The Hemphills – “Louisiana Live” (1983)

by | Mar 13, 2024 | LP Review, Reviews

1983’s “Louisiana Live” was the first album that the Hemphills had released in 2 years. Rather than releasing a new album in 1982, Candy released her first solo album titled, “Candy” instead. I don’t remember where or when I bought “Louisiana Live”, but I do know that it was sometime around 1984, and it was the first album I ever bought of the Hemphills. I keep thinking I already had this album when I saw them for the first time in Raleigh, NC in the summer of 1984, but not completely sure. Either way, up until this time I bought this record, the only music I had of the Hemphills was their first album, “Take Us Home with You” and a handful of songs scattered among a few variety albums I had.

Produced by Jerry Crutchfield, the group came back home to Louisiana (their first live album was recorded in Louisiana as well) and chose Winnsboro, Louisiana to record this third live album. Recorded before an exciting crowd, the Hemphills were in top form and it’s obvious they love their home state of Louisiana and Louisiana loves the Hemphills! It had been 8 years since the Hemphills had recorded a live album, and a lot had changed for the group since “One Live Family” was released in 1975. As the style and sound of the Hemphills evolved, their down-home country sound gave way to a more slicker, mainstream feel, but yet, it still had a very down to earth vibe to it. Also, the band was on fire, and for this album, the band consists of Trent Hemphill on piano, Craig Ham playing bass guitar, Rick Wilson on drums and lead and rhythm guitar played by Roger Daniels and Jerry Burnside, respectively. The Hemphills always had a top-notch band, and they were spot on that night!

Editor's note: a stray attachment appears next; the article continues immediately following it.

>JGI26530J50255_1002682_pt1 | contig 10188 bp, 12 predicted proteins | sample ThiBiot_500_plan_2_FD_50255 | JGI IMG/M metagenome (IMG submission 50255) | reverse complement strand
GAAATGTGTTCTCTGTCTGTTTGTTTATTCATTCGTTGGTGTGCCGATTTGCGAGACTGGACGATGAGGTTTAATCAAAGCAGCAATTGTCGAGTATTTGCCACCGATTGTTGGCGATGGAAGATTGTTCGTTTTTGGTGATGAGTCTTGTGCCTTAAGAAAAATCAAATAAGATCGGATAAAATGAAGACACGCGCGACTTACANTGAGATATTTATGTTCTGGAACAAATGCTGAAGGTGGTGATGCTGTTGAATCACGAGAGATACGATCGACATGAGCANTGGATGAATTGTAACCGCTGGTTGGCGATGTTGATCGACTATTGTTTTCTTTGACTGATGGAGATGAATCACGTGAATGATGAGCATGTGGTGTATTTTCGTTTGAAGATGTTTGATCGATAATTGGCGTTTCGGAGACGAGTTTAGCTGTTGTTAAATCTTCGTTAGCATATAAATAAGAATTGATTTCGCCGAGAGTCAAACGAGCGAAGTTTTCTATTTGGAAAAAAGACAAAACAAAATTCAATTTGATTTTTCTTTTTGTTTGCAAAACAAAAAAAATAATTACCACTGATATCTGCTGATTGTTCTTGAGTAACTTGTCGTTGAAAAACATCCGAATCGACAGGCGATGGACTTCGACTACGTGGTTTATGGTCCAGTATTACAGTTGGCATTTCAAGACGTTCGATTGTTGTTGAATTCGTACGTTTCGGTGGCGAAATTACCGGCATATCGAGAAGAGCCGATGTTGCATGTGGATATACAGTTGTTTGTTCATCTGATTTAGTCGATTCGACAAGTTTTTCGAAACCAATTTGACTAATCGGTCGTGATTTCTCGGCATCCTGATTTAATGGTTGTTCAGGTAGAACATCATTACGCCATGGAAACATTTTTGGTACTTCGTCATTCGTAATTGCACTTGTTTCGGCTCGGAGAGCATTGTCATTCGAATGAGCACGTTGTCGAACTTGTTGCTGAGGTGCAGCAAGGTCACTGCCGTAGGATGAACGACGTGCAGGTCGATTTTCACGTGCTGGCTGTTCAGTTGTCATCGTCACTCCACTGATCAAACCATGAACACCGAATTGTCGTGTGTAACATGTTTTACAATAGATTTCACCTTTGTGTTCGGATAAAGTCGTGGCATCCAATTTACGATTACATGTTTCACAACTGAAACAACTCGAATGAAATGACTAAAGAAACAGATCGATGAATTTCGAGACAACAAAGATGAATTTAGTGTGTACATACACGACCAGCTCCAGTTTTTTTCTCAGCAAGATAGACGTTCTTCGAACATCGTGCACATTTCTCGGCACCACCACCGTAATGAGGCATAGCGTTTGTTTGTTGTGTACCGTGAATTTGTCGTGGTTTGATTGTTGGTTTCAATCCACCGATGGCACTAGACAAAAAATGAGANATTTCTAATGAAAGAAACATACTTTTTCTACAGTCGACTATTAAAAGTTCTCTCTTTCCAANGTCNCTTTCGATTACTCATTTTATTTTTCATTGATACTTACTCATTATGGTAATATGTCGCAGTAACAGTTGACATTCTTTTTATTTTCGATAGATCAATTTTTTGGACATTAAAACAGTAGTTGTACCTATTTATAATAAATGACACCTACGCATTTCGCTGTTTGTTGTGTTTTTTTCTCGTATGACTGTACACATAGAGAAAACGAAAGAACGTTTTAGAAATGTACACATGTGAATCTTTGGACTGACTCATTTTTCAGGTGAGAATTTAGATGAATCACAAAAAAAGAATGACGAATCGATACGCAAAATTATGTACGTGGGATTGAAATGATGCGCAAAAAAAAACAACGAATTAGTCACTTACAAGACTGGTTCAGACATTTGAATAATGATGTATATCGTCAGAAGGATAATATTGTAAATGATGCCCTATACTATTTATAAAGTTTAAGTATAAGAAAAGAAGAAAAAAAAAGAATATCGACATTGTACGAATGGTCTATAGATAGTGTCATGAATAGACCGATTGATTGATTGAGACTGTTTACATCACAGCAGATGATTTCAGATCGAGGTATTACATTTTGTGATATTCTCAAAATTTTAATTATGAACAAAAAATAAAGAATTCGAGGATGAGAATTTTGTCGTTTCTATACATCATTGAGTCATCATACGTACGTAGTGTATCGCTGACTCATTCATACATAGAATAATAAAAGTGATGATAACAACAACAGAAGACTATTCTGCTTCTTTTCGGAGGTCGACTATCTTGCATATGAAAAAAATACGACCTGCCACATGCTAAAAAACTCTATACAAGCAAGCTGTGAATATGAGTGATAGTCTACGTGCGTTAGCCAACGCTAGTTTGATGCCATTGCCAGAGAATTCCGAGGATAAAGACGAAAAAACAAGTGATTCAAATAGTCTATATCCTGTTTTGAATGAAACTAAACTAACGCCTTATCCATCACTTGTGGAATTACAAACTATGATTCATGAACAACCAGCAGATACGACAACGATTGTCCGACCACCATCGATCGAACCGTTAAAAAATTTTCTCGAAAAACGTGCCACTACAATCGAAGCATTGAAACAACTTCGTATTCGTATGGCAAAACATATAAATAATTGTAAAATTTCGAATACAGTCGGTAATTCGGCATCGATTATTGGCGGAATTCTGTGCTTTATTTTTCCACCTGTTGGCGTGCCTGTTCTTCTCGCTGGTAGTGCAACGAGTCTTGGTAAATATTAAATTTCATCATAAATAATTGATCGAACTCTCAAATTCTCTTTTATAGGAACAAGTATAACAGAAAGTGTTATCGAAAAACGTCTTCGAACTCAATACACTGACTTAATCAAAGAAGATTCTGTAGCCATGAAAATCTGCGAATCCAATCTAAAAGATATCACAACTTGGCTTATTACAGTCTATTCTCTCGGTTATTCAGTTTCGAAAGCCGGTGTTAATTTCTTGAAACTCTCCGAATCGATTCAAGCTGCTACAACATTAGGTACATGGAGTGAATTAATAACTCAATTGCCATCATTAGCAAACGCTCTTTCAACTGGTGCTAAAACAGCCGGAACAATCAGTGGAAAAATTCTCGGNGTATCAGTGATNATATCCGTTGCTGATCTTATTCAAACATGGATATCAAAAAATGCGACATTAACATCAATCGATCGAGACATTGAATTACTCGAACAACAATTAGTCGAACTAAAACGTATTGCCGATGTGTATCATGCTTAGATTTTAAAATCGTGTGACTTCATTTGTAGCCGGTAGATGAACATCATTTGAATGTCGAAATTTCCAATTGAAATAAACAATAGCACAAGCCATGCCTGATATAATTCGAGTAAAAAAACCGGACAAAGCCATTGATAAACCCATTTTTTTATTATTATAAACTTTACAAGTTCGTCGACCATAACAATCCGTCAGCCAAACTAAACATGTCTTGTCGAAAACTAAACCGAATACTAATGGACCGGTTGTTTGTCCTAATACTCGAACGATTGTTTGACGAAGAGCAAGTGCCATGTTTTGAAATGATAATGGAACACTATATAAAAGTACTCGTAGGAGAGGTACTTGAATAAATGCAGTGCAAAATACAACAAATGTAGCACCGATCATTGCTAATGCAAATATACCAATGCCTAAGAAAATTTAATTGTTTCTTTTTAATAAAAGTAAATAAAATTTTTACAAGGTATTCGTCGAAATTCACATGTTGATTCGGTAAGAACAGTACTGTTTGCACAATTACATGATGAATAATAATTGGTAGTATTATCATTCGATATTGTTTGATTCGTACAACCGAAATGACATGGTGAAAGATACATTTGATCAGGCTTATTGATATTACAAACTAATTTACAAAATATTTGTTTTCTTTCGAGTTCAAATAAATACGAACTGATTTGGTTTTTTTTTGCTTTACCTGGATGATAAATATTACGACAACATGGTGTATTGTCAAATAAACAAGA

I can’t let this opportunity go by without giving props for the cover artwork. I’ve never been a fan of album or CD covers that doesn’t have a shot of the group on the front, but this was a very cool cover and completely embodies the Louisiana lifestyle…complete with an “I’m Not Perfect, Just Forgiven” bumper sticker on the back of the truck!

After a brief introduction, the group hits the stage and kicks it off with a peppy rendition of their former #1 song, “I’m in this Church” and they do a fantastic job before they slow the tempo slightly as LaBreeska sings the testimonial, “He’s Really Done a Work in my Life”, which is her only feature on this album. One of only 2 new songs Joel wrote for the recording, with Joey playing the harmonica, it’s a rather unassuming song, but it’s one of my personal favorite LaBreeska features. In fact, the LaVerne Tripp Family recorded it around this same time on their “Go Out-Bring Them In” album and did a great job with their version of the song.